The Financial Media's Role in Clobbering Your Nest Egg
I'm not talking about the usual culprits like Jim Cramer's aptly titled Mad Money and the daily fare on CNBC. These shows foster the false belief there are financial gurus who can make sense of the markets, or help you pick stocks or mutual funds. The underlying theme is that watching reports from the floor of the New York Stock Exchange is somehow helpful to investors.
The reality was nicely expressed by William Bernstein in his excellent book, The Four Pillars of Investing: "Turn on CNBC at 9:31 a.m. any weekday morning and you're faced with a lunatic asylum narrated by the Three Stooges. But stand back a bit and things become much calmer and ordered."
Sometimes Dubious Advice
With this background in mind, I was eager to read a column on a fine financial site, Investopedia.com, titled 5 Investing Statements That Make You Sound Stupid, by Amy Fontinelle. At last, sound advice for investors.
Not exactly. While some of the examples are sound (like only investing a small portion of your assets in speculative stocks, assuming you must gamble at all), others are not.
Ms. Fontinelle counsels investors to "get great deals on stocks now since the market is tanking." Trying to time the market means taking a huge risk. In addition, there is no reason to buy individual stocks at any price. The expected return is about the same as the index to which it belongs, but the risk is far higher due to company-specific risk. Investors are better off buying the index.
Ms. Fontinelle counsels investors to hire a fee-only financial planner, which is good advice as far as it goes. Many fee-only planners recommend investments in individual stocks or in actively managed mutual funds. Hiring these advisers far from insures that your "net worth will increase." In fact, your portfolio is likely to underperform the market. Investors should be sure their fee-only financial adviser focuses on their asset allocation and limits investment recommendations to a globally diversified portfolio of low-cost stock and high-quality bond index funds, passively managed funds or exchange-traded funds.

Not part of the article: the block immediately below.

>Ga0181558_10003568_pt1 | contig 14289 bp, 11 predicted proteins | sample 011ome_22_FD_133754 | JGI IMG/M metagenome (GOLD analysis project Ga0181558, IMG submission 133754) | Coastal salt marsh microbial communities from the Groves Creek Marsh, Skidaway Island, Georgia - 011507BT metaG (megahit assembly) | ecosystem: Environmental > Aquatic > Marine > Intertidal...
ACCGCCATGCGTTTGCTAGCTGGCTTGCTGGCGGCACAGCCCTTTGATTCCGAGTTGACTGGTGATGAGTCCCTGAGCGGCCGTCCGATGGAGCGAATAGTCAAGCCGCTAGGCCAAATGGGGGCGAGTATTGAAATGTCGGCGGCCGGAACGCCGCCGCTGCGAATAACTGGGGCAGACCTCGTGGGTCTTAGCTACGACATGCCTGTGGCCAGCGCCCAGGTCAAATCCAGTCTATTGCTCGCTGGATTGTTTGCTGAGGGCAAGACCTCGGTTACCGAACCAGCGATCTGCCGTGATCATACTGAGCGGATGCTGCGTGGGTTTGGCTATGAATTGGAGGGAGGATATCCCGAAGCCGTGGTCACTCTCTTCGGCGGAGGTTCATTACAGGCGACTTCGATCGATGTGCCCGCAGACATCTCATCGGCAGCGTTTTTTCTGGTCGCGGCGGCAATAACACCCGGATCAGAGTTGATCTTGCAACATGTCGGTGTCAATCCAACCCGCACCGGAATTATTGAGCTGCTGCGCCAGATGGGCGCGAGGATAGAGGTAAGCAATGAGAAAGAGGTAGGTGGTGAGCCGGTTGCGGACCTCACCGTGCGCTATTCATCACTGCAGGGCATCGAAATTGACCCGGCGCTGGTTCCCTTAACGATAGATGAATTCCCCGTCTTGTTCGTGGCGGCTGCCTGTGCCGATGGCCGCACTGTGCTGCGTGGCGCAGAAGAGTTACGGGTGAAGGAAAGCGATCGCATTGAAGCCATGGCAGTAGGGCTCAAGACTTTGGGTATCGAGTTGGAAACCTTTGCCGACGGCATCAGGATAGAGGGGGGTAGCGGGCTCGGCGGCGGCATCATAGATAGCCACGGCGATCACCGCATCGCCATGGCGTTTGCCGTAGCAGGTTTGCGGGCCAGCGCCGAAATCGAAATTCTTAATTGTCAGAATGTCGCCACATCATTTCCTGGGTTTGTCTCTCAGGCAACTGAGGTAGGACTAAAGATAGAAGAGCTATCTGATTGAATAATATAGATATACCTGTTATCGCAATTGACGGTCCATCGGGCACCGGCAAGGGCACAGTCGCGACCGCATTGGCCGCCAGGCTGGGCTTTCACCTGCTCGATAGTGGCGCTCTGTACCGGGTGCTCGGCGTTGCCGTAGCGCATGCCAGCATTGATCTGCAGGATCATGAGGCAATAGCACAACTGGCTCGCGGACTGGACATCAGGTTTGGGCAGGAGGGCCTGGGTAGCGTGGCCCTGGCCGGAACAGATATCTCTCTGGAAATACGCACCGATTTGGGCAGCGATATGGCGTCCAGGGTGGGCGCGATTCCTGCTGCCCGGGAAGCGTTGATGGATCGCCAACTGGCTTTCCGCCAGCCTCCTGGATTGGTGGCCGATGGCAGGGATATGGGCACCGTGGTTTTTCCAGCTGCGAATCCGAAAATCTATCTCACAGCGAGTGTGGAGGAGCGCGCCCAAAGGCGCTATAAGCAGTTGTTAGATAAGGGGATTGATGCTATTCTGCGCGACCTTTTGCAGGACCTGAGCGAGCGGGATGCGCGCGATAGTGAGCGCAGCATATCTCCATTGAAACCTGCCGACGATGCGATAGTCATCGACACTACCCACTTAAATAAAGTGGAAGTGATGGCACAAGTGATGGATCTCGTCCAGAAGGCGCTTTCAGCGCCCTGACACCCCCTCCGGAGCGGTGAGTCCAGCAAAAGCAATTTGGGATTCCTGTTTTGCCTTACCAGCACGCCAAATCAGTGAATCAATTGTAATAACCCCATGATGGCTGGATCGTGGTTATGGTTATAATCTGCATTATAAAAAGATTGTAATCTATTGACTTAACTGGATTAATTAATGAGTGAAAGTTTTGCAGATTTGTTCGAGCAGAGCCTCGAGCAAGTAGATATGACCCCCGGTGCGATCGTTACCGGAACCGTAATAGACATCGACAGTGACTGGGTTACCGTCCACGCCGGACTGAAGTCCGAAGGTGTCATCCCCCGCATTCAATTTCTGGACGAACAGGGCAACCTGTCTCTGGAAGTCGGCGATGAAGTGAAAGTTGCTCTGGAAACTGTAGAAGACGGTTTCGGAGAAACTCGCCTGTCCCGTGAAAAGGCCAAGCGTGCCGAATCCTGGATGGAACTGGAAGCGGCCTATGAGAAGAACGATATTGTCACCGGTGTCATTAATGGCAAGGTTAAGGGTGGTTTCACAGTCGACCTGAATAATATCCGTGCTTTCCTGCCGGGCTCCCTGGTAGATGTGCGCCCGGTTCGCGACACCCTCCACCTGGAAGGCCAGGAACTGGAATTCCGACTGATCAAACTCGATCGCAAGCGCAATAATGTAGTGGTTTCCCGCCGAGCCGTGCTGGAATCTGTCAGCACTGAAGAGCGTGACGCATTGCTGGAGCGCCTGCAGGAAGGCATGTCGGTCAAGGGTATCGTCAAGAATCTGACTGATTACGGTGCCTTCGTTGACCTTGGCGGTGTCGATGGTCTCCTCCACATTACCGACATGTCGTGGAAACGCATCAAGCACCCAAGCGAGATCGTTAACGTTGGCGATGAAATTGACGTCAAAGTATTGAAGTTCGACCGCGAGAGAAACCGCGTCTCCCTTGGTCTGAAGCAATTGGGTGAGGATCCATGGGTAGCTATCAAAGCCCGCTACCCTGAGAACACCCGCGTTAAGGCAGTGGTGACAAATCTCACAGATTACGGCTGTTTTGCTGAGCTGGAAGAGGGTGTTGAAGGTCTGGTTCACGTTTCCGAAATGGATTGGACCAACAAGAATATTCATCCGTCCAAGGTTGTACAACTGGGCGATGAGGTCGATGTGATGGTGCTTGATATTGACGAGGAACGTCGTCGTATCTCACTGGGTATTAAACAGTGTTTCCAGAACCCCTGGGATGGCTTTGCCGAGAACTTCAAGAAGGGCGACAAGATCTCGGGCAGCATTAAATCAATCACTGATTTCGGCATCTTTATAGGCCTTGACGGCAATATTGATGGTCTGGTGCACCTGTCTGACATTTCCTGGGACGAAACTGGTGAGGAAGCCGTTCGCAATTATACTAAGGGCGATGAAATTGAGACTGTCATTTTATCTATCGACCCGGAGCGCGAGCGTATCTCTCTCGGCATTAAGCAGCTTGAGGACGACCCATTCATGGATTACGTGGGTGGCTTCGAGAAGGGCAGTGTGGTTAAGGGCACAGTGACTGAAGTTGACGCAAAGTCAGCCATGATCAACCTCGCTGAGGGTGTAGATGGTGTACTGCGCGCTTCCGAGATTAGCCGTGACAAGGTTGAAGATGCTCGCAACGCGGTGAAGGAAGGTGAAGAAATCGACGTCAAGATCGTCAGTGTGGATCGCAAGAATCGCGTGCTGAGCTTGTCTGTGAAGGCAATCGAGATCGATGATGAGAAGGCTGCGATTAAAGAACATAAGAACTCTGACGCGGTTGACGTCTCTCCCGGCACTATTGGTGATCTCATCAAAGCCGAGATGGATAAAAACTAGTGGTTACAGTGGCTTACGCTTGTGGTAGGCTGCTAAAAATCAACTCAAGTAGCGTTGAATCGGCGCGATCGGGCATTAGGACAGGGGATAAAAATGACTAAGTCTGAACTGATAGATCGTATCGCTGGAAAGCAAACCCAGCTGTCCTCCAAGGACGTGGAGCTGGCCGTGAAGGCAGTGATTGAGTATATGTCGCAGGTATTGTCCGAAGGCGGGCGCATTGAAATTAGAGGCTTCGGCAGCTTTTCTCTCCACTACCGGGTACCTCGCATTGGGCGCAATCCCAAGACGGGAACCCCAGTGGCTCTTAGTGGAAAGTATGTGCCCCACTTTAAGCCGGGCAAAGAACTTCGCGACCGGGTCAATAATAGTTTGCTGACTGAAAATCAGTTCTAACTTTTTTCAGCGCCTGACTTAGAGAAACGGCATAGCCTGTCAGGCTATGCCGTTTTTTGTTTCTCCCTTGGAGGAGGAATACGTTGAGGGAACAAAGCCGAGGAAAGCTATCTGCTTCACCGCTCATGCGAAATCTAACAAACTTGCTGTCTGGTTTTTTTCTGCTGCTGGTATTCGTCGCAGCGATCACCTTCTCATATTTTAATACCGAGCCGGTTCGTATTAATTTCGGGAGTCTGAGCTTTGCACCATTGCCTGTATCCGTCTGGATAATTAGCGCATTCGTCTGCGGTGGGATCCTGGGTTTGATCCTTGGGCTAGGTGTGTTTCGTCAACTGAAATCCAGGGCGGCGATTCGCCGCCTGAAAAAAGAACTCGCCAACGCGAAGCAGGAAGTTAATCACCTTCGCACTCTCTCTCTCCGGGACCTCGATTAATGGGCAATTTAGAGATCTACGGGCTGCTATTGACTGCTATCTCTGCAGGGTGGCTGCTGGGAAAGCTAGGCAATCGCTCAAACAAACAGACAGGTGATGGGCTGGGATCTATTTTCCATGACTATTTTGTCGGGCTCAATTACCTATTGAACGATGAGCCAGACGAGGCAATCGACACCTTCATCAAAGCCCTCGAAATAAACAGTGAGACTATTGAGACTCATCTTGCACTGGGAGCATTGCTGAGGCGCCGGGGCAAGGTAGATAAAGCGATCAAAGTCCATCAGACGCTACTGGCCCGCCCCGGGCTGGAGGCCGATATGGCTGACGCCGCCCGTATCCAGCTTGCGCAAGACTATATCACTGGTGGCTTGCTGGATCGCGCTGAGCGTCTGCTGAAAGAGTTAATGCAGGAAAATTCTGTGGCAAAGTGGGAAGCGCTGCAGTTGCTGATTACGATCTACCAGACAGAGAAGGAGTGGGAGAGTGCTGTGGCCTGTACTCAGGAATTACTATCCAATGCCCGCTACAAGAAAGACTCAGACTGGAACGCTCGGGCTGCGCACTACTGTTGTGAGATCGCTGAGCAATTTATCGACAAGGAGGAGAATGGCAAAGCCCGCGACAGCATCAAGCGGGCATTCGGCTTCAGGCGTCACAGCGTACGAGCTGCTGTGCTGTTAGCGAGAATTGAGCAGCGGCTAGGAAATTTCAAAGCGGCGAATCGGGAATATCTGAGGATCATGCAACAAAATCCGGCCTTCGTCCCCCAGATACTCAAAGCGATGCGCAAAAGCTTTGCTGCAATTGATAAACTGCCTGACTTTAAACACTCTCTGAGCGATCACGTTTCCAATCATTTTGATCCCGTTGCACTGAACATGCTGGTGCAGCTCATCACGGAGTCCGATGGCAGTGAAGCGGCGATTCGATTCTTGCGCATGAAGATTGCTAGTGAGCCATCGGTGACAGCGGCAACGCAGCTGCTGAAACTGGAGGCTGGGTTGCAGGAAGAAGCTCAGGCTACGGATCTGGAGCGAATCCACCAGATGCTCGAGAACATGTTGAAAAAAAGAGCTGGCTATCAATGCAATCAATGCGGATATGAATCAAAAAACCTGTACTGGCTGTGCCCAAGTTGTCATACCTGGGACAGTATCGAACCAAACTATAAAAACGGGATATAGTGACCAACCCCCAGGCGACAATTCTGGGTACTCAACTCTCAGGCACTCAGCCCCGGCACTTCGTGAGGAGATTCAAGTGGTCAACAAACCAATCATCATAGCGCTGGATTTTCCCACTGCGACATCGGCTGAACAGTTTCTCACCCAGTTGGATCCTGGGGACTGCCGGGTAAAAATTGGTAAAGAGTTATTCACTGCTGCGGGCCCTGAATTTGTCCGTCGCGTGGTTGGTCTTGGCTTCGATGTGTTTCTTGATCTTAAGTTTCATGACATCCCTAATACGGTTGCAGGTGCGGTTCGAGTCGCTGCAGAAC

Index Funds Not Enough Diversity?
Finally, I agree that holding the S&P 500 doesn't make your portfolio diversified. But it's not very helpful to tell investors that "that's just one component of my portfolio." A globally diversified stock portfolio should consist of an index fund that tracks the MSCI U.S. Broad Market Index -- like the Vanguard Total Stock Market Index Fund (VTSMX) -- and another index fund that tracks the Total International Composite Index, like the Vanguard Total International Stock Index Fund (VGTSX). Approximately 70% of your stock portfolio should be allocated to the domestic fund and 30% to the international one.
It's both unfortunate and counterintuitive that smart investing means ignoring most of the financial media. Their interest is in ratings and advertising revenue. They need to keep you reading, watching and listening. They do so by hiring outsize personalities ("boo ya") and by appealing to fear and greed ("buy gold now!").
Smart investors understand that sound investing principles don't change with the daily gyrations of the markets.
It's ironic that investors could treble the historical returns of the average equity investor by following the basic principles in my book, The Smartest Investment Book You'll Ever Read, and in The Little Book of Common Sense Investing, by John Bogle. These are books (along with many others) the securities industry and the financial media don't want you to read because they expose the system for what it really is: A way to separate investors from their money.
There's a better way. It's your responsibility to find it and to take control of your finances.